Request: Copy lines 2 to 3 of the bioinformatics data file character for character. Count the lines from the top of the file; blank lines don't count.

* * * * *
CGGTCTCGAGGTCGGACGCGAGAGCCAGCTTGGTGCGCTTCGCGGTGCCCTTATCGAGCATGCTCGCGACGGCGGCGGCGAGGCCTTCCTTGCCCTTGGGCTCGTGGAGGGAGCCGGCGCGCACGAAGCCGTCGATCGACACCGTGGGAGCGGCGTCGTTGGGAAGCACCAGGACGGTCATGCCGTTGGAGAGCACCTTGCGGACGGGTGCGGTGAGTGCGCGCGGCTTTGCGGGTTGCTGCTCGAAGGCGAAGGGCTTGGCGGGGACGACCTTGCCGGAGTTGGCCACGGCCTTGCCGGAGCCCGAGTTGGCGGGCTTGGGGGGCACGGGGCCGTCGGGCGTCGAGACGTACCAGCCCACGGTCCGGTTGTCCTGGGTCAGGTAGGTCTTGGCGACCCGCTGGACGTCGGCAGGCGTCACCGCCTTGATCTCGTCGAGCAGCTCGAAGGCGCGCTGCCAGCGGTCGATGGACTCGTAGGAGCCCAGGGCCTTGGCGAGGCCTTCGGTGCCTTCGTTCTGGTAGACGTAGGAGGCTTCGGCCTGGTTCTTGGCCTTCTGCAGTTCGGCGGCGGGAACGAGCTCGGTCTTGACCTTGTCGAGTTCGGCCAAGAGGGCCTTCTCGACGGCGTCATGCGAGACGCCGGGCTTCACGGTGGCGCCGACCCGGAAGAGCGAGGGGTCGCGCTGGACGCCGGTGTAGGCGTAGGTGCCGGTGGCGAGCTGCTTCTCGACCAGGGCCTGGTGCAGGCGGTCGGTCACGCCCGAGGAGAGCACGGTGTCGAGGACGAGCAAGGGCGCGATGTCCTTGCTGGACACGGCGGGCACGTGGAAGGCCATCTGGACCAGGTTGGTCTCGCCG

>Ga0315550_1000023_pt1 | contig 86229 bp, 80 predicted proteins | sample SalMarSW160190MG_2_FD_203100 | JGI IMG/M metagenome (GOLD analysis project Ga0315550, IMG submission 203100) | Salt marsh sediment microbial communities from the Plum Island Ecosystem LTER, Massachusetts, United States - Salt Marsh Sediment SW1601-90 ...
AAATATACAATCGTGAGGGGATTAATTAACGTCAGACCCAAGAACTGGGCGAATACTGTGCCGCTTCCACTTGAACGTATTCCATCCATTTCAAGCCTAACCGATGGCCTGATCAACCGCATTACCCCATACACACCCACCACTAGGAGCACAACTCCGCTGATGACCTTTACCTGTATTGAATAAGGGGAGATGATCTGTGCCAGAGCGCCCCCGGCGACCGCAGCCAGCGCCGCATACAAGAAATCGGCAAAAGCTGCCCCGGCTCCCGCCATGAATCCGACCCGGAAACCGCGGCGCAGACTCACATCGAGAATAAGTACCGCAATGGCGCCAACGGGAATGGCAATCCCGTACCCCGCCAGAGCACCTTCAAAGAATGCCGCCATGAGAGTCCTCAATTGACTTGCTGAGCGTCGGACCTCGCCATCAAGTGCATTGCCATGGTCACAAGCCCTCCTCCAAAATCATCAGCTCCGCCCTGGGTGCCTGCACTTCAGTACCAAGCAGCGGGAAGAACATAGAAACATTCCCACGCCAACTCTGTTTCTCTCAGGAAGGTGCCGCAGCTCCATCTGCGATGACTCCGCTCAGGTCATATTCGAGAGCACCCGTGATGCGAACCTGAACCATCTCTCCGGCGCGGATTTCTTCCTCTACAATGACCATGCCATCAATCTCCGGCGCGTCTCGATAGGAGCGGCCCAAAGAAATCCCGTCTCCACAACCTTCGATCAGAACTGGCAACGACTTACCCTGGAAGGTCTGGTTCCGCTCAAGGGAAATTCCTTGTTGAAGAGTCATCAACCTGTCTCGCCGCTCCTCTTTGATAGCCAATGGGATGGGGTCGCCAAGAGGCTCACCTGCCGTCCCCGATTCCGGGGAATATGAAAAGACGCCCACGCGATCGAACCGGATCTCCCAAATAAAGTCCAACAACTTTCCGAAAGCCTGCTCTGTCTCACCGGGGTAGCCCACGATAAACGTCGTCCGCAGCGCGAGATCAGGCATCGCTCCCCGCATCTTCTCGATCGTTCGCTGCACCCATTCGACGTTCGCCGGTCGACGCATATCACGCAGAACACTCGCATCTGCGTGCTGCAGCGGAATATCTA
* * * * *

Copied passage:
>Ga0315550_1000023_pt1 | contig 86229 bp, 80 predicted proteins | sample SalMarSW160190MG_2_FD_203100 | JGI IMG/M metagenome (GOLD analysis project Ga0315550, IMG submission 203100) | Salt marsh sediment microbial communities from the Plum Island Ecosystem LTER, Massachusetts, United States - Salt Marsh Sediment SW1601-90 ...
AAATATACAATCGTGAGGGGATTAATTAACGTCAGACCCAAGAACTGGGCGAATACTGTGCCGCTTCCACTTGAACGTATTCCATCCATTTCAAGCCTAACCGATGGCCTGATCAACCGCATTACCCCATACACACCCACCACTAGGAGCACAACTCCGCTGATGACCTTTACCTGTATTGAATAAGGGGAGATGATCTGTGCCAGAGCGCCCCCGGCGACCGCAGCCAGCGCCGCATACAAGAAATCGGCAAAAGCTGCCCCGGCTCCCGCCATGAATCCGACCCGGAAACCGCGGCGCAGACTCACATCGAGAATAAGTACCGCAATGGCGCCAACGGGAATGGCAATCCCGTACCCCGCCAGAGCACCTTCAAAGAATGCCGCCATGAGAGTCCTCAATTGACTTGCTGAGCGTCGGACCTCGCCATCAAGTGCATTGCCATGGTCACAAGCCCTCCTCCAAAATCATCAGCTCCGCCCTGGGTGCCTGCACTTCAGTACCAAGCAGCGGGAAGAACATAGAAACATTCCCACGCCAACTCTGTTTCTCTCAGGAAGGTGCCGCAGCTCCATCTGCGATGACTCCGCTCAGGTCATATTCGAGAGCACCCGTGATGCGAACCTGAACCATCTCTCCGGCGCGGATTTCTTCCTCTACAATGACCATGCCATCAATCTCCGGCGCGTCTCGATAGGAGCGGCCCAAAGAAATCCCGTCTCCACAACCTTCGATCAGAACTGGCAACGACTTACCCTGGAAGGTCTGGTTCCGCTCAAGGGAAATTCCTTGTTGAAGAGTCATCAACCTGTCTCGCCGCTCCTCTTTGATAGCCAATGGGATGGGGTCGCCAAGAGGCTCACCTGCCGTCCCCGATTCCGGGGAATATGAAAAGACGCCCACGCGATCGAACCGGATCTCCCAAATAAAGTCCAACAACTTTCCGAAAGCCTGCTCTGTCTCACCGGGGTAGCCCACGATAAACGTCGTCCGCAGCGCGAGATCAGGCATCGCTCCCCGCATCTTCTCGATCGTTCGCTGCACCCATTCGACGTTCGCCGGTCGACGCATATCACGCAGAACACTCGCATCTGCGTGCTGCAGCGGAATATCTA